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In the quest for logical, supportable and verifiable scientific answers there are two basic methods of reasoning used to approach the subject matter to be studied. These are known as the deductive and the inductive approaches. The two approaches provide quite different lines of attack when attempting to prove or disprove social theories. The information that is gathered is used by social work researchers as supporting evidence to establish connections between theories and empirical data.
Rafael Engel and Russell Schutt, The Practice of Research in Social Work, explain "Theories help us understand how social problems emerge; they guide us in the design of interventions to help individuals, groups or communities"(Rafael.
Schutt. 2005. p. 39). In the case of deductive reasoning studies the research is begun from a theoretical basis, focused on a topic, and then narrowed to an; ‘If-Then’ hypotheses that can be tested.
Research is conducted to gather data through observations, to confirm or disprove the hypotheses. Inductive reasoning is in a sense a reverse study, as it is through observations made that have initially picked up on certain trends, or established regularities that the hypotheses or theory is developed.
In the field of Social work research it is not at all uncommon to utilize both methods of research, and Engel and Schutt refer to this as the “Research Circle” (2005. p. 45).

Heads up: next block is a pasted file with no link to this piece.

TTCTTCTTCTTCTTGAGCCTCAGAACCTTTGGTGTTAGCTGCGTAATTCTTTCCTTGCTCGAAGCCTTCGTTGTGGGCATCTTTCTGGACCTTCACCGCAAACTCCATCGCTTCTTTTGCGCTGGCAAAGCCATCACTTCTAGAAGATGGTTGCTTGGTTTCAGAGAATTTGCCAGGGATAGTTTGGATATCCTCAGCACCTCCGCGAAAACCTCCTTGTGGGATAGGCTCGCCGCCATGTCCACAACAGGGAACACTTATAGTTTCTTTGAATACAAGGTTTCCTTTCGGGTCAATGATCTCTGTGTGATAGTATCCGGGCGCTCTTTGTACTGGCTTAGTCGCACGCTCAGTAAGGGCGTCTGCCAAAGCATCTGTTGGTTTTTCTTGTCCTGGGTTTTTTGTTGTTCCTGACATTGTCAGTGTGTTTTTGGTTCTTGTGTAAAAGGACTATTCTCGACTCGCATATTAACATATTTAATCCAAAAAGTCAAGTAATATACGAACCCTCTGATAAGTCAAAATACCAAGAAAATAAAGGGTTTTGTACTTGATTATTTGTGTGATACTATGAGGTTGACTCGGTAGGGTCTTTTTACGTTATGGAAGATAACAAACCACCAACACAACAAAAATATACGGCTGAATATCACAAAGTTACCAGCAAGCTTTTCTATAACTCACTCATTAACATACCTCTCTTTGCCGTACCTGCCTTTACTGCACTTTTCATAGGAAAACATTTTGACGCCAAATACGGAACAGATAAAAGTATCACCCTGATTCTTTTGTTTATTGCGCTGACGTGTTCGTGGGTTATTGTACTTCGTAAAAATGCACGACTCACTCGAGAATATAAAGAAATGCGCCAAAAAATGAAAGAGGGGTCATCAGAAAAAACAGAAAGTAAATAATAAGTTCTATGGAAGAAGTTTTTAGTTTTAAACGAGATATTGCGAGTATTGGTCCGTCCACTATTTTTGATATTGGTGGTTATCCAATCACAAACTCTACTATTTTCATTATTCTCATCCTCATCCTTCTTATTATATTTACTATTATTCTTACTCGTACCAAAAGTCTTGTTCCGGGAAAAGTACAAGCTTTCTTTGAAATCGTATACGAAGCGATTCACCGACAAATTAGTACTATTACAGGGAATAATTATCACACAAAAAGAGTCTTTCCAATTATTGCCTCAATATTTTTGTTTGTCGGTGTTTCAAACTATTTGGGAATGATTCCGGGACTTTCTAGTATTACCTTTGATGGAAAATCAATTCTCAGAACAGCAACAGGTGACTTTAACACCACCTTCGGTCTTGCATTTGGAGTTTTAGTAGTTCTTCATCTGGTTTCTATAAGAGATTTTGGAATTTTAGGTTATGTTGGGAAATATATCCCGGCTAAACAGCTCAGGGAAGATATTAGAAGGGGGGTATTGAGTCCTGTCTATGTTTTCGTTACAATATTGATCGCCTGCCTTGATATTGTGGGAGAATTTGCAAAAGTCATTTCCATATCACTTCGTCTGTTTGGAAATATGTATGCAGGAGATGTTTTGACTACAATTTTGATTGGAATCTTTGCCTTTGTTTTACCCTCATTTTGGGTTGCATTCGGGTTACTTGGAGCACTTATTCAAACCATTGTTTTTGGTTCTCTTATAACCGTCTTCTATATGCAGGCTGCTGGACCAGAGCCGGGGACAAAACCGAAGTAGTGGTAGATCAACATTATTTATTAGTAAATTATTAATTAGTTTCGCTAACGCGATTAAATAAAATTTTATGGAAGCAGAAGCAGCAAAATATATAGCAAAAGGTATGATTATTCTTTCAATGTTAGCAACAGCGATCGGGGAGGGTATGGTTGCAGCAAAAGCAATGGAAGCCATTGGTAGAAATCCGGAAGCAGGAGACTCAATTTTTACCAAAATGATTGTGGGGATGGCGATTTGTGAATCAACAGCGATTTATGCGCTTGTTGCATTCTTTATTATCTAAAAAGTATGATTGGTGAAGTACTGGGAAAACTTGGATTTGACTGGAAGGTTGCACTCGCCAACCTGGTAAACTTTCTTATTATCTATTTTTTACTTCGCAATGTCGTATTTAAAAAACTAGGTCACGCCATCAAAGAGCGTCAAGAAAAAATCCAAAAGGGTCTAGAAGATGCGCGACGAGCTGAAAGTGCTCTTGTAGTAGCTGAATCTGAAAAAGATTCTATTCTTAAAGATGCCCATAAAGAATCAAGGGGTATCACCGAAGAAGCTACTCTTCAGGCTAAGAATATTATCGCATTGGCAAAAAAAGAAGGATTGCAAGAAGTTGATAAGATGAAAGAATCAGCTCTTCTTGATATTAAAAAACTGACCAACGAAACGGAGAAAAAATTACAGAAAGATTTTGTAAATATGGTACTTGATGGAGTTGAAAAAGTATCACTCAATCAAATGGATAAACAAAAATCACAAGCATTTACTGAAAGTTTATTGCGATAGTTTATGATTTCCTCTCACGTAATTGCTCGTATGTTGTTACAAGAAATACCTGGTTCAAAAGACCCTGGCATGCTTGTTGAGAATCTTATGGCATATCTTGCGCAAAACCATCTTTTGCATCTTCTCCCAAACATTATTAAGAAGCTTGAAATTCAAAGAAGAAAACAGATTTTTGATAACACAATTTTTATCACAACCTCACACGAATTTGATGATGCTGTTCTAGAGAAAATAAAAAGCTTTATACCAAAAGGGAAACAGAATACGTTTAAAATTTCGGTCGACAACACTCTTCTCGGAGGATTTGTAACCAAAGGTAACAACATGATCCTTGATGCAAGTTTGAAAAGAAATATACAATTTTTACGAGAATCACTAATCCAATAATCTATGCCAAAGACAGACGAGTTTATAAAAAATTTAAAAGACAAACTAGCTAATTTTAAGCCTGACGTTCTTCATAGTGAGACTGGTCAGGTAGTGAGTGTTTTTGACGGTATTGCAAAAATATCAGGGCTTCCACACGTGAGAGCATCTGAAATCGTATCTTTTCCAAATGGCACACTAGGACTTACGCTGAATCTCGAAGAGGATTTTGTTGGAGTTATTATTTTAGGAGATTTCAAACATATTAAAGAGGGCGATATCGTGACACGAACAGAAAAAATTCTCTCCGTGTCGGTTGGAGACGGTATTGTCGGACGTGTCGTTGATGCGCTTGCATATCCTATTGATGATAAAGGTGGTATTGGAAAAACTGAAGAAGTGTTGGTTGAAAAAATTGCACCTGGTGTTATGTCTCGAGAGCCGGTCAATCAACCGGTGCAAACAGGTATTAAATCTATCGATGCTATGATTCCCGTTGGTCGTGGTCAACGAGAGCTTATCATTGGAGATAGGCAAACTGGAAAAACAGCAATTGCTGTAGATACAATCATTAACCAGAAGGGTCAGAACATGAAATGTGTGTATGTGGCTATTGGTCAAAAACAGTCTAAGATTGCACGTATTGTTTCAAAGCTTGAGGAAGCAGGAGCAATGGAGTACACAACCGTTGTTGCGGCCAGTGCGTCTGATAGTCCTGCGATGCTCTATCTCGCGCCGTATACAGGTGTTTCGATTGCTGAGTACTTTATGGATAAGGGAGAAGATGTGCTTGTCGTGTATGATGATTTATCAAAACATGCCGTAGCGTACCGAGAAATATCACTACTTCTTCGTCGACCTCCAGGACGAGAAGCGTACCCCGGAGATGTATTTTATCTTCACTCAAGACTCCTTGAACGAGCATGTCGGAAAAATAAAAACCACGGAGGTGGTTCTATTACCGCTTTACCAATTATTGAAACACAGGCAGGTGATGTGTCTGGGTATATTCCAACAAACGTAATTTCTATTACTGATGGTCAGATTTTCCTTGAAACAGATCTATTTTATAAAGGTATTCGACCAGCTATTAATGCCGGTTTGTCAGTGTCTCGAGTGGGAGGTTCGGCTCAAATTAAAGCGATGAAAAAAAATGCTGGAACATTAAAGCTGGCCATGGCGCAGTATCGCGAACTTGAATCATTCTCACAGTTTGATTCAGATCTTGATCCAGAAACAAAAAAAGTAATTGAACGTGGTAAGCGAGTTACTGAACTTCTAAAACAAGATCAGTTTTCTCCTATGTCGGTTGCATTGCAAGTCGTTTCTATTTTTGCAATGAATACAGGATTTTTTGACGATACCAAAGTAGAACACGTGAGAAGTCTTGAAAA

Research often involves variables, and hypotheses often must stand up to multiple studies to arrive at a conclusive answer. The authors cite the Sherman and Berk’s, 1984, study of domestic violence "as an example of how the research circle works"(2005.
p. 43). They said that first based on data regarding spousal abuse a hypothesis was developed regarding arrest rates. After data was researched that corresponded with the theory, the study was then followed up with inductive research based on the statistics of the data gathered.
As noted often the researchers will go around the circle a number of time, as Sherman and Berk’s study did, adjusting variables and methods, to test a multitude of hypotheses. According to Engel and Schutt the "Inductive research process is more often the strategy used in qualitative methods" (2005. p. 38), and that deductive is "Most often used in quantitative methods" (2005. p. 38).
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